Paul Stokeld still remembers watching the England national team lose a nail-biter to Germany on penalty kicks in 1990. He had just moved from London to Sonoma County and was visiting his uncle's British pub in Sonoma.
“It was the Fourth of July,” he said, “and here I am about to cry because I'm so distraught and no one around me gives a (damn) about the game!"
What a difference 24 years make.
Now he owns his own British pub — The Toad in the Hole in Santa Rosa — and Sonoma County soccer fans come out in droves every four years to drink beer, bang on drums, taunt one another with chants and cheer on their teams during the monthlong soccer-palooza known as the World Cup.
After 800 qualifying games, 2,898 yellow warning cards and hundreds of goals, the stage is finally set: Starting June 12 in Brazil, 32 of the world's best national teams will go head to head until only one remains. Once again, it will be the most watched sporting event in the history of humankind. (3.2 billion tuned in for the last tourney.)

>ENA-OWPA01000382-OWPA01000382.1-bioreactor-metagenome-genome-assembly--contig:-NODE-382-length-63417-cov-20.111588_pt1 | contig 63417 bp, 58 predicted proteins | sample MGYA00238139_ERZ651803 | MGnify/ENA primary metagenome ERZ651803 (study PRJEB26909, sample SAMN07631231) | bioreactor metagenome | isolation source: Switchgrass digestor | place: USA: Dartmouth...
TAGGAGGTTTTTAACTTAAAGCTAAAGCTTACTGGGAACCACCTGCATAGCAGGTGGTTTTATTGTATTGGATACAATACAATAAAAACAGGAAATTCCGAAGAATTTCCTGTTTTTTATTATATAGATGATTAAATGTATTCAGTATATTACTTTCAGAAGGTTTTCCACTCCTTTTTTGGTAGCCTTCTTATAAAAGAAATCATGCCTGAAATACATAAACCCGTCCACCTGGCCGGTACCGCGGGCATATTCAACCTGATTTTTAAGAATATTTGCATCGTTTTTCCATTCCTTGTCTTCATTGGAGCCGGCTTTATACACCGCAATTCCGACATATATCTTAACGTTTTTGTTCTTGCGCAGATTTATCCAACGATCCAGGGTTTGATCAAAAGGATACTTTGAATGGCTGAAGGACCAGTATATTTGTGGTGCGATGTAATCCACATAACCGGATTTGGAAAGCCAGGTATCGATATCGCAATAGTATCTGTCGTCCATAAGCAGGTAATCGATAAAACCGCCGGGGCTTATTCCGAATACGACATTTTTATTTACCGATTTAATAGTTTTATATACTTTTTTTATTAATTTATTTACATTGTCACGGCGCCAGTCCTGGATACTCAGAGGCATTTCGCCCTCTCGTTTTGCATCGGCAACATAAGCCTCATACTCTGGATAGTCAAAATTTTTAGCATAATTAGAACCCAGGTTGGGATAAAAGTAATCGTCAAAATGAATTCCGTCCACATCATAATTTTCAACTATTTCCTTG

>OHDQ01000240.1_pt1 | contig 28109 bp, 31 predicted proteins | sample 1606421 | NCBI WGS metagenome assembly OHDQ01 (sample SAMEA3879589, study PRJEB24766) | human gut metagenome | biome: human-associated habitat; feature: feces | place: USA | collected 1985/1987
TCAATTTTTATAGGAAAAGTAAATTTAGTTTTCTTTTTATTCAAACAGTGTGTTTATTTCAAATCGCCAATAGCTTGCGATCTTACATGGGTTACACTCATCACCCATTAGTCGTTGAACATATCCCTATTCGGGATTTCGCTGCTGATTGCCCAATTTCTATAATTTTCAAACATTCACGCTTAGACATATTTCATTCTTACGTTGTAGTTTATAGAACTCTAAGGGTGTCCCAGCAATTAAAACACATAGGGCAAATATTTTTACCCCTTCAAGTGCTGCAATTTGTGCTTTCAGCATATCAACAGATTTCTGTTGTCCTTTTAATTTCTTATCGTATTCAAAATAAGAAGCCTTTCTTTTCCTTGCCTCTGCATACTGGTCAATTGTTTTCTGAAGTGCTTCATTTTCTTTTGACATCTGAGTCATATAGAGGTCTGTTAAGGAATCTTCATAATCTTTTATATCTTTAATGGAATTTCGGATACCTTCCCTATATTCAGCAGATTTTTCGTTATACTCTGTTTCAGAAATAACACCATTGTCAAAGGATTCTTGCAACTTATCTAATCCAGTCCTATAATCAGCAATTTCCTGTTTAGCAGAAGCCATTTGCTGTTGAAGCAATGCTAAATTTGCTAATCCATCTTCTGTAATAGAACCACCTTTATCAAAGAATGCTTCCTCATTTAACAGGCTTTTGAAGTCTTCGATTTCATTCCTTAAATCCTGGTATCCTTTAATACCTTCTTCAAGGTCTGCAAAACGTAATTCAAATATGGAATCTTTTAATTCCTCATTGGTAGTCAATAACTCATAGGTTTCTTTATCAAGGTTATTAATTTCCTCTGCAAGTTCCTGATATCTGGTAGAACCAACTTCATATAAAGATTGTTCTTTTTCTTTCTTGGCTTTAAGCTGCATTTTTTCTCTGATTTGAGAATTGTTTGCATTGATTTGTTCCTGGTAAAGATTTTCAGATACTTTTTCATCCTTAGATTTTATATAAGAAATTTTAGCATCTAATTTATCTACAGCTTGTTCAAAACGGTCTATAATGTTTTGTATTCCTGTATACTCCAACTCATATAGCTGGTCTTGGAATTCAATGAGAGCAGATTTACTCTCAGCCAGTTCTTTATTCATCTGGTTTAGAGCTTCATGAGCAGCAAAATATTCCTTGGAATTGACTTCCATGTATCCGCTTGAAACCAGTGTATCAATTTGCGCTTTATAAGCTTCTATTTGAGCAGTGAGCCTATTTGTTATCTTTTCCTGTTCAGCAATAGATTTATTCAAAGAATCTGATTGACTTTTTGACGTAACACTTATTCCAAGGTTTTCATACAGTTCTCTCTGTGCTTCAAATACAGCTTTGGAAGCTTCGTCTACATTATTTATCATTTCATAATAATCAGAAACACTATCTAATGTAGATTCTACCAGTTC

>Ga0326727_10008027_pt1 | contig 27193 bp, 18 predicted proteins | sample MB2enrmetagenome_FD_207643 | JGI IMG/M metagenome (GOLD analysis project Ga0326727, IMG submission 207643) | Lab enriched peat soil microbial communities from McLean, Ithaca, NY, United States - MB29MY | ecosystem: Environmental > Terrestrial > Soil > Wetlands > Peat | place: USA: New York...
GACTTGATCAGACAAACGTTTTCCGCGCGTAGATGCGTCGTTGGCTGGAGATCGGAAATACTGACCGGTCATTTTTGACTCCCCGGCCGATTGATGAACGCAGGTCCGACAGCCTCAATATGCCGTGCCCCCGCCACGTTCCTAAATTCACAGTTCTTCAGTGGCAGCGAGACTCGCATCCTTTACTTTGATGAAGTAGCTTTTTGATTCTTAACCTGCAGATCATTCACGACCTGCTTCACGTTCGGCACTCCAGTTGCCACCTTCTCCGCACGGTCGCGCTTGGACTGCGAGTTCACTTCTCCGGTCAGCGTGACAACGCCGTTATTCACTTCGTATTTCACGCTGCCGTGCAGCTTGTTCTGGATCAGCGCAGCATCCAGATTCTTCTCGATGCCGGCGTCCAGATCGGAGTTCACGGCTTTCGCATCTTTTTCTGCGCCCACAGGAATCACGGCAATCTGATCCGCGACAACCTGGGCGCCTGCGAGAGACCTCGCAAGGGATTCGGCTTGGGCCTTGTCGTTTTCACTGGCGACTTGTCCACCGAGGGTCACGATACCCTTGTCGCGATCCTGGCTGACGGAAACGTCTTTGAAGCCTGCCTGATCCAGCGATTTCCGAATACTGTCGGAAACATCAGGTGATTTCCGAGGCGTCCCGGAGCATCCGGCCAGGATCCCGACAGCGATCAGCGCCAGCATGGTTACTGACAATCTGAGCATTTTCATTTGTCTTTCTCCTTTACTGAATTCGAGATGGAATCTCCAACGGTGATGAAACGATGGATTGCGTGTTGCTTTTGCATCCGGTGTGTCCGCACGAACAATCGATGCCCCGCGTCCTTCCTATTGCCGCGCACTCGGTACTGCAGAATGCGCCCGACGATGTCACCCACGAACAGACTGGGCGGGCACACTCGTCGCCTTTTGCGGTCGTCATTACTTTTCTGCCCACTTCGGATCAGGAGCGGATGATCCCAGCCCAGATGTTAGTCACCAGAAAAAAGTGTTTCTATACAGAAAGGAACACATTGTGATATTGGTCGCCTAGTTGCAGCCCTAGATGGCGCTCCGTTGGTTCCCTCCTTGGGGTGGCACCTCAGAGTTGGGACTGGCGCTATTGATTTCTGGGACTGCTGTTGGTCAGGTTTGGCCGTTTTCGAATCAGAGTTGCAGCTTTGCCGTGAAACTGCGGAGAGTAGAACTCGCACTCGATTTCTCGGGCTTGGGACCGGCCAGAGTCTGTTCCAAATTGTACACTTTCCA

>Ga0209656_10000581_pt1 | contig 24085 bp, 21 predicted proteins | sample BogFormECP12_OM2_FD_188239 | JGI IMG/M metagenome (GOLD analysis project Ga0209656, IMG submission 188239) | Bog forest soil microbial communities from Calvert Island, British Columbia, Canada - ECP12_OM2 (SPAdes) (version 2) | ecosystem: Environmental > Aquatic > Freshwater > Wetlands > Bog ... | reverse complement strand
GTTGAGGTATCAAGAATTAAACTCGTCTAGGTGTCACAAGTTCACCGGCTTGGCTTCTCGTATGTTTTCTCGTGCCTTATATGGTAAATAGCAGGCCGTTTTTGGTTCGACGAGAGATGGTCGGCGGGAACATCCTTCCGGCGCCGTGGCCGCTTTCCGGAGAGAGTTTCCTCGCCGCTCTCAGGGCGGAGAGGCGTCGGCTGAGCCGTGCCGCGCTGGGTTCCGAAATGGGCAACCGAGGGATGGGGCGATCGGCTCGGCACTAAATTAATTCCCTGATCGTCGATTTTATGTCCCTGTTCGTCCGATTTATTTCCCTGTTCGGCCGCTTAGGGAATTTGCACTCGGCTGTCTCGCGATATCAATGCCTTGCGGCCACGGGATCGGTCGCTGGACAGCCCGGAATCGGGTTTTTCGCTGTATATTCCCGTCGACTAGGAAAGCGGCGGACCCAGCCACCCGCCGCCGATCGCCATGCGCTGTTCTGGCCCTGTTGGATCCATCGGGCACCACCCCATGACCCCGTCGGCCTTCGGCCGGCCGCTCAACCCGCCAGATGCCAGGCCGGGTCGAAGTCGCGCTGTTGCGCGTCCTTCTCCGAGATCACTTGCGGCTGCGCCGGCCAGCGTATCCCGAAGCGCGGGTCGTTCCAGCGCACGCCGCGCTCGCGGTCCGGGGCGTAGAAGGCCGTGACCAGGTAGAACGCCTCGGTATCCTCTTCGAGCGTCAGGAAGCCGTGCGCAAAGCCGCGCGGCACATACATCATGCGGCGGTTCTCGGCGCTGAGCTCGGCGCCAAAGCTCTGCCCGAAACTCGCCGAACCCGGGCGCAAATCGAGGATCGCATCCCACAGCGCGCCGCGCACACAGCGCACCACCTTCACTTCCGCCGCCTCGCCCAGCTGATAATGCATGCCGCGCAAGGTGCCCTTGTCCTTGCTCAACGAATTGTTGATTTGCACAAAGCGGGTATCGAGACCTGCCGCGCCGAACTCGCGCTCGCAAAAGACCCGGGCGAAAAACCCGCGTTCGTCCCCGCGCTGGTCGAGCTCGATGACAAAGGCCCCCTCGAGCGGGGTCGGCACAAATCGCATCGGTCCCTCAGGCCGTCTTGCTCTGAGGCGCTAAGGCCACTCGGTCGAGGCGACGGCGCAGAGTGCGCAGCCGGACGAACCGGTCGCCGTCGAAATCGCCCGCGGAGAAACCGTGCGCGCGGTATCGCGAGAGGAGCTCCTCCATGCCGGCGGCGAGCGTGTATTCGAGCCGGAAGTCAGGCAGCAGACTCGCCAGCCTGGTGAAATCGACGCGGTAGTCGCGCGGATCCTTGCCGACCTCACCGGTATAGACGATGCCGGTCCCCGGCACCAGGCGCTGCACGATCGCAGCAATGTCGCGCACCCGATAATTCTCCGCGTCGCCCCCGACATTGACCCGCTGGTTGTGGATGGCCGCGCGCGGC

Every team has its own distinct character: There's the creative flair and fluid Brazilian style known as “Jogo Bonito” (“the beautiful game”), that's been anything but beautiful as they've crashed out of the last two World Cups. The “tiki-taka” (short pass and possession) style of defending champion Spain. The clinical, fast-attacking machine of the Germans. The “catenaccio” (“door-bolt”) defense of the Italians. And the celebrity spectacle of Portuguese superstar Cristiano Ronaldo (and his frequent dives).
Somewhere in the mix, the Americans are still jockeying for worldwide respect. There was the quarterfinal run in 2002 and the shocking upset of England in 1950, but their seeding in the “Group of Death” with Germany, Portugal and Ghana will make it tough to advance to the second round.